I drove a complete circuit and a half of the rest of the island, noting the following:
- Street name: Less Traveled Rd.
- Street name: Grumble Corner Cir.
- Street name: One Lane Rd.
- Sign in front of a store: “Open today 3 to close”
Made it down to Bass Harbor Head Lighthouse. It is actively used and occupied by a Coast Guard family, so is not open to the public, but there are informative signs and a trail to go down to the rocks and, if you want to do some minor bouldering, you can get a good view of it from the seacoast side, with the dinging of the bell on the buoy offshore in the background and the red light turning around (not bright in the daylight, but still visible).
I had a great time clambering around on the rocks for a while except for the constant avoiding of, and swatting at, mosquitoes. It did my heart good to see so many people climbing around on the rocks and getting this movement vitamin into their day. 🙂
Around 6 pm, I finally found the roadside coastal view I was hoping for in a place called The Seawall, which is a natural seawall at the bottom tip of the island. Everything I’ve been looking for was along route 102A. I stuck to 102 for the longest time.
The seagull spends his day finding insects and other bits of food to fill his small stomach, avoiding cars and people, and looking out for potential mates. His only concern is what he feels like at the moment. He doesn’t have to carve out time for craft projects or make money to satisfy tomorrow’s desires or worry about making the most out of his life. He doesn’t have existential crises or regret what he did or didn’t do or beat himself up emotionally about past mistakes. The mistakes had consequences, he lived through them, and that was the end of it. On to the next thing.
The next morning I found a back road with a good ocean view and watched seagulls grooming themselves on the gravelly-sandy coast. Also got sightings of a loon feeding offshore. It only popped up briefly before driving back down and popping back up quite a ways away in what seemed to me a completely random direction each time.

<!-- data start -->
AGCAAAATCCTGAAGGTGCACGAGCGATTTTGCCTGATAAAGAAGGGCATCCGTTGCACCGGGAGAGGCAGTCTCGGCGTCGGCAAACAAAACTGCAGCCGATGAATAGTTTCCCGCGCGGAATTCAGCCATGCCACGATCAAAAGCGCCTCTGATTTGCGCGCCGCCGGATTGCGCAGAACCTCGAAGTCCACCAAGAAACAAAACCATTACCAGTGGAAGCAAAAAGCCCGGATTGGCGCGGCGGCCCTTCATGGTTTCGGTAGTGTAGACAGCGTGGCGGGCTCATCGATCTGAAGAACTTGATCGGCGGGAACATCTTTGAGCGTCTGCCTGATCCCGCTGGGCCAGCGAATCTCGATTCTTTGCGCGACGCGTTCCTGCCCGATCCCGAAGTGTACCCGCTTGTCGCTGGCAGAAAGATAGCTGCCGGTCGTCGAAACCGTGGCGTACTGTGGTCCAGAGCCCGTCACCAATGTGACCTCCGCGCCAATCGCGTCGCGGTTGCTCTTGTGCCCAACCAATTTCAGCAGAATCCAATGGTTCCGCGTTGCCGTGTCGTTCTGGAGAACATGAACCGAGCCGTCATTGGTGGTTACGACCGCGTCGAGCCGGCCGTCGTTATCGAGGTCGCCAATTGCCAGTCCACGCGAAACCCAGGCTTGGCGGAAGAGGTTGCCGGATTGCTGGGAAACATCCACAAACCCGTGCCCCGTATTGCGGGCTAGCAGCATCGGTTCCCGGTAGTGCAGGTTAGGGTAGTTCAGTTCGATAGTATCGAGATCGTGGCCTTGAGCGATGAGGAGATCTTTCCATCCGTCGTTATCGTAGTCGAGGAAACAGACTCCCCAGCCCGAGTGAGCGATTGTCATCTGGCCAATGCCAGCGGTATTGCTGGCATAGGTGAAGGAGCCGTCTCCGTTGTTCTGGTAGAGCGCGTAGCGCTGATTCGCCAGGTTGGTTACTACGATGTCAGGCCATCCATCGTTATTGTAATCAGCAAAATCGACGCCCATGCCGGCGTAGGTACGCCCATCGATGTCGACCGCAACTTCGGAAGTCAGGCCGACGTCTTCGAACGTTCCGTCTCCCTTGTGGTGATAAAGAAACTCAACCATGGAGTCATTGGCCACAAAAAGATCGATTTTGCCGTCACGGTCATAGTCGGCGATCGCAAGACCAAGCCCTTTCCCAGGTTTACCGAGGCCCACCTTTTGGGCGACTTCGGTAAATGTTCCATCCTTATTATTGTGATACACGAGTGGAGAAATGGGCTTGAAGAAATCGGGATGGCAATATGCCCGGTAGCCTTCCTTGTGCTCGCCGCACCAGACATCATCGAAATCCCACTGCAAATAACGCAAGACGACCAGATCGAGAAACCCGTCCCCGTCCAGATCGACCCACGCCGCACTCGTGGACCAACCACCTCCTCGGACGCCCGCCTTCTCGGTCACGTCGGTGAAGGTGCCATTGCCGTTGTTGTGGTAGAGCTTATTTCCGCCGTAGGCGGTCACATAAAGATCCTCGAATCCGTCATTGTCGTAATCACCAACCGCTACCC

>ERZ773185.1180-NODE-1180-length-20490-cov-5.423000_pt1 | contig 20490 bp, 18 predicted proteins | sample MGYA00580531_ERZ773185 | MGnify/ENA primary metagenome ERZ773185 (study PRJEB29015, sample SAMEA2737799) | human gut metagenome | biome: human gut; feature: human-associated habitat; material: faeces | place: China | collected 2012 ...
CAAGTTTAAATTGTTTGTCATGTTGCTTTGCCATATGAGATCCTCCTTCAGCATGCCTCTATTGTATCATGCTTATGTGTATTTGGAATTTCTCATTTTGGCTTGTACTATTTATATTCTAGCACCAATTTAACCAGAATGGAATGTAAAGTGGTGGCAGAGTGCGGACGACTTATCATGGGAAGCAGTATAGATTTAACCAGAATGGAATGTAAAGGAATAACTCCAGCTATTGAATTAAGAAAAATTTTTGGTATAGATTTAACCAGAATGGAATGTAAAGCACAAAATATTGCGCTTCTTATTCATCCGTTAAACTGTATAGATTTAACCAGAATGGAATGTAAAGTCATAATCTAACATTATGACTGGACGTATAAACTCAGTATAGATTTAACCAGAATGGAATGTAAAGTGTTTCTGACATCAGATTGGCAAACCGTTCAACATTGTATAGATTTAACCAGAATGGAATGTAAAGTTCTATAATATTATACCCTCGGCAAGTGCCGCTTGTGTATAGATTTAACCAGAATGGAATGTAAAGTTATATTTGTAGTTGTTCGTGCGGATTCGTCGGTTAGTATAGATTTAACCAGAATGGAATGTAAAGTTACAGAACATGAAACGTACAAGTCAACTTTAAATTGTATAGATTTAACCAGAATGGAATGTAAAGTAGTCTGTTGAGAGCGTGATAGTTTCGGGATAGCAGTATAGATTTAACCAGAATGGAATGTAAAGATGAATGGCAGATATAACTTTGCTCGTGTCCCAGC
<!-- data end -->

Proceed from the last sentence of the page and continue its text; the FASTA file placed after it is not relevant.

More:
Back at Thunder Hole, I got a more dramatic display of waves crashing into the Hole this time. Also did a lot more climbing around on rocks, which I have been absolutely loving here!
And…big news…my odometer registered 30,000 miles! (Over what I purchased it at.) I have officially put 30,000 miles on this van!
I started exploring the coastal area around Acadia and spent a few days on the neighboring Schoodic Peninsula. There was a really nice overlook that I kept returning to. One day it started raining and I had an awesome view of the short storm. It lasted maybe an hour or so and then there was a pretty rainbow. Loved it! My odometer at this moment was 30,025.
- Sign in front of a lobster restaurant: sorry we’re open
- Sign in front of a hardware store: come in we’re awesome
- Sign in front of a plant nursery: grow through what you go through
- Restaurant name: The Pickled Wrinkle — That’s not a typo
- And this sign:
There is a little bit more of Arcadia National Park at the tip of the Schoodic Peninsula. I went there for dinner and sunset a few evenings, and got to do a lot more climbing around on rocks.
I love how much of Arcadia allows, even encourages, or is accessed only by, climbing around on the mostly granite rocks along the seacoast.
We all had to do a lot of mosquito swatting though. There is heavy mosquitoage this year (a term coined by a teenage boy who was doing the same thing with his family while watching the sunset).